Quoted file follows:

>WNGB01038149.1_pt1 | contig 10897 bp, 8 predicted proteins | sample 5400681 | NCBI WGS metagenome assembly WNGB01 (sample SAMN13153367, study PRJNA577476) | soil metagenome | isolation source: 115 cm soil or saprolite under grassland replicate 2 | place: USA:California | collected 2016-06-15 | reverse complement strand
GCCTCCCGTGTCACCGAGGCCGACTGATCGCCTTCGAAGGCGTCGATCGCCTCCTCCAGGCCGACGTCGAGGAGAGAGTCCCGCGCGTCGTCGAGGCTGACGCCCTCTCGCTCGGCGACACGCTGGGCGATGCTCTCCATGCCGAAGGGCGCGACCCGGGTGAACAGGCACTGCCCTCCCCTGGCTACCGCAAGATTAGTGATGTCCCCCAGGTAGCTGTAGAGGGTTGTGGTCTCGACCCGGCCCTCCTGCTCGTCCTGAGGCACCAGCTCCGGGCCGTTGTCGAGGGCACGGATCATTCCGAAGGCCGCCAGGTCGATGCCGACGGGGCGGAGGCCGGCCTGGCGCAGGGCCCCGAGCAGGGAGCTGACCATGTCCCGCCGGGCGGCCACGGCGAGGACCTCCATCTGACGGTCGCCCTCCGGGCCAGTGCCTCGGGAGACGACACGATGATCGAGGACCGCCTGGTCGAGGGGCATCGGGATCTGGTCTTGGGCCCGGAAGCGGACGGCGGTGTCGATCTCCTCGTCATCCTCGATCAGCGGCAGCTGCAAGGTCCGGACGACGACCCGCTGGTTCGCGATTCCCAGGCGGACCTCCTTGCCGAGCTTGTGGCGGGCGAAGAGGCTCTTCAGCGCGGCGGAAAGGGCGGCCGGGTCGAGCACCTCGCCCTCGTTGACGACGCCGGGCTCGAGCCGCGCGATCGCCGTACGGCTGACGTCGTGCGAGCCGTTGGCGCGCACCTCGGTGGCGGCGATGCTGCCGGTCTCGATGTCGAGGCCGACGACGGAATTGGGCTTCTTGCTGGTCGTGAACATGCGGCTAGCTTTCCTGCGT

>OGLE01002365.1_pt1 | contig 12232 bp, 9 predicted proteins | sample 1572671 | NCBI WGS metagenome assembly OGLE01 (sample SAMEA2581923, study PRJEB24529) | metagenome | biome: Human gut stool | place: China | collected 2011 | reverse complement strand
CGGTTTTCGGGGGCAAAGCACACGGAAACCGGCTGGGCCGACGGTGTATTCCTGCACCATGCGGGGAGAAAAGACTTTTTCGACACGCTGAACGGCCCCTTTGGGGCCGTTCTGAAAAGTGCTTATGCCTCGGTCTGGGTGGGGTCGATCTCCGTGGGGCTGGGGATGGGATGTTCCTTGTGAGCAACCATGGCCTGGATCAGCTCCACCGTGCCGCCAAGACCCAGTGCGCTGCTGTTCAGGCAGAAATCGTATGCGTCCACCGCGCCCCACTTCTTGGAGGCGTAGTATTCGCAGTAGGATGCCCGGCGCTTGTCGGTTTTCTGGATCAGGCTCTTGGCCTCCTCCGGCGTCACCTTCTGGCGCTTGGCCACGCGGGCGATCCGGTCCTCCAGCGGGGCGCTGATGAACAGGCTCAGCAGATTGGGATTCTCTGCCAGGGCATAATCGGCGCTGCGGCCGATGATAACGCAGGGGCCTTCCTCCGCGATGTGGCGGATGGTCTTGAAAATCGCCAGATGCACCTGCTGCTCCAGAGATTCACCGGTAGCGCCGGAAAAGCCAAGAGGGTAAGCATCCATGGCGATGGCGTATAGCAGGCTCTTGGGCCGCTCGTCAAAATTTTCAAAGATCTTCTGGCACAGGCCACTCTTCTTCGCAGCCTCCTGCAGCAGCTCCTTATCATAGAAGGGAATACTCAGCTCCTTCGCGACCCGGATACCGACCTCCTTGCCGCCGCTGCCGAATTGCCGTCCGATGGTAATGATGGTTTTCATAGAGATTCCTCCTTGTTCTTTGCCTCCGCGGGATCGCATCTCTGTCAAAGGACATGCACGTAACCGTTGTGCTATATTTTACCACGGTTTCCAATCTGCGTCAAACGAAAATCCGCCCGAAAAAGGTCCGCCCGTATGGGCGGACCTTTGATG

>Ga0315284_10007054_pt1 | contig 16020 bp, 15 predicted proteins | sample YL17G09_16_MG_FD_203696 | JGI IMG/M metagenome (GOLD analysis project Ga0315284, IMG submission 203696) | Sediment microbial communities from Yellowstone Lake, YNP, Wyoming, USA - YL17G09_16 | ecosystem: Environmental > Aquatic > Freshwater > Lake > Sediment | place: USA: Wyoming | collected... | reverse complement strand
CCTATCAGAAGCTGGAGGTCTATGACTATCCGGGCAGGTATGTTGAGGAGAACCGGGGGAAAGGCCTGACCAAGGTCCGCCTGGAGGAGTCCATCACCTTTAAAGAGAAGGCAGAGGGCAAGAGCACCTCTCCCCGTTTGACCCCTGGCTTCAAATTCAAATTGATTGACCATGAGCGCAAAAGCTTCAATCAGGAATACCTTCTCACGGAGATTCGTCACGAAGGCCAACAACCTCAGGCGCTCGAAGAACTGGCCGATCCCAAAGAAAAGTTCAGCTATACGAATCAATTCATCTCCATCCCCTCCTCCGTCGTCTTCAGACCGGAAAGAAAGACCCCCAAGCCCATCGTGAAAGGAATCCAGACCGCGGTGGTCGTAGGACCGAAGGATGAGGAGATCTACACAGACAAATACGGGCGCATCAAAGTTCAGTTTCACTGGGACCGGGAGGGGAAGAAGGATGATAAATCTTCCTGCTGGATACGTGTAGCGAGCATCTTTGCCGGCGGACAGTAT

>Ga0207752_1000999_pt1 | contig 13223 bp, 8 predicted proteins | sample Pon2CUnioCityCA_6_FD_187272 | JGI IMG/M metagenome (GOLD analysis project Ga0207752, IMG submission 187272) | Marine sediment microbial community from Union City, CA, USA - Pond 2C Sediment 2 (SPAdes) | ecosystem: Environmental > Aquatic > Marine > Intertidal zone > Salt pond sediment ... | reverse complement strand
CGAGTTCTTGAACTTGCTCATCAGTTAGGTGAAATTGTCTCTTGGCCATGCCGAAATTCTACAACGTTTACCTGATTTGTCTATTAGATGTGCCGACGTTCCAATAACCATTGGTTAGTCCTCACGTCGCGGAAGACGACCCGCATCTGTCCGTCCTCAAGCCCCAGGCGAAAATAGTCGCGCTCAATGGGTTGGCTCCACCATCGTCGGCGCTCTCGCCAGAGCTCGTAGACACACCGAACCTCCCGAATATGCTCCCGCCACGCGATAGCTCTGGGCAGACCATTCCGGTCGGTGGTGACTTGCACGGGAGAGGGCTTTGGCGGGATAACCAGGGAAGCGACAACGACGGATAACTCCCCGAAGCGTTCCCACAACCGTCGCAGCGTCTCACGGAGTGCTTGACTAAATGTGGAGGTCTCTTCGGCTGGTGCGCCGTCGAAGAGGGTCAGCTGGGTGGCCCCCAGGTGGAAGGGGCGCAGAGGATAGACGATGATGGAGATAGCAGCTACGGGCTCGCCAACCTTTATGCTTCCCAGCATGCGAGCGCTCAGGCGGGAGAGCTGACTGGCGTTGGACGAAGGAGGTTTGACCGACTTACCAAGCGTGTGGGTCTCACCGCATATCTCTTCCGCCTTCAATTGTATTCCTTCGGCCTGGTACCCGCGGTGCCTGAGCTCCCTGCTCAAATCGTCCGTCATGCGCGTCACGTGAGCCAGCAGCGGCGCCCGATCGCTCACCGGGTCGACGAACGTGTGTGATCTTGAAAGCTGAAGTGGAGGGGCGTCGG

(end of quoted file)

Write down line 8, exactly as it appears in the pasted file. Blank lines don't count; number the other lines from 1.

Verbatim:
CGAGTTCTTGAACTTGCTCATCAGTTAGGTGAAATTGTCTCTTGGCCATGCCGAAATTCTACAACGTTTACCTGATTTGTCTATTAGATGTGCCGACGTTCCAATAACCATTGGTTAGTCCTCACGTCGCGGAAGACGACCCGCATCTGTCCGTCCTCAAGCCCCAGGCGAAAATAGTCGCGCTCAATGGGTTGGCTCCACCATCGTCGGCGCTCTCGCCAGAGCTCGTAGACACACCGAACCTCCCGAATATGCTCCCGCCACGCGATAGCTCTGGGCAGACCATTCCGGTCGGTGGTGACTTGCACGGGAGAGGGCTTTGGCGGGATAACCAGGGAAGCGACAACGACGGATAACTCCCCGAAGCGTTCCCACAACCGTCGCAGCGTCTCACGGAGTGCTTGACTAAATGTGGAGGTCTCTTCGGCTGGTGCGCCGTCGAAGAGGGTCAGCTGGGTGGCCCCCAGGTGGAAGGGGCGCAGAGGATAGACGATGATGGAGATAGCAGCTACGGGCTCGCCAACCTTTATGCTTCCCAGCATGCGAGCGCTCAGGCGGGAGAGCTGACTGGCGTTGGACGAAGGAGGTTTGACCGACTTACCAAGCGTGTGGGTCTCACCGCATATCTCTTCCGCCTTCAATTGTATTCCTTCGGCCTGGTACCCGCGGTGCCTGAGCTCCCTGCTCAAATCGTCCGTCATGCGCGTCACGTGAGCCAGCAGCGGCGCCCGATCGCTCACCGGGTCGACGAACGTGTGTGATCTTGAAAGCTGAAGTGGAGGGGCGTCGG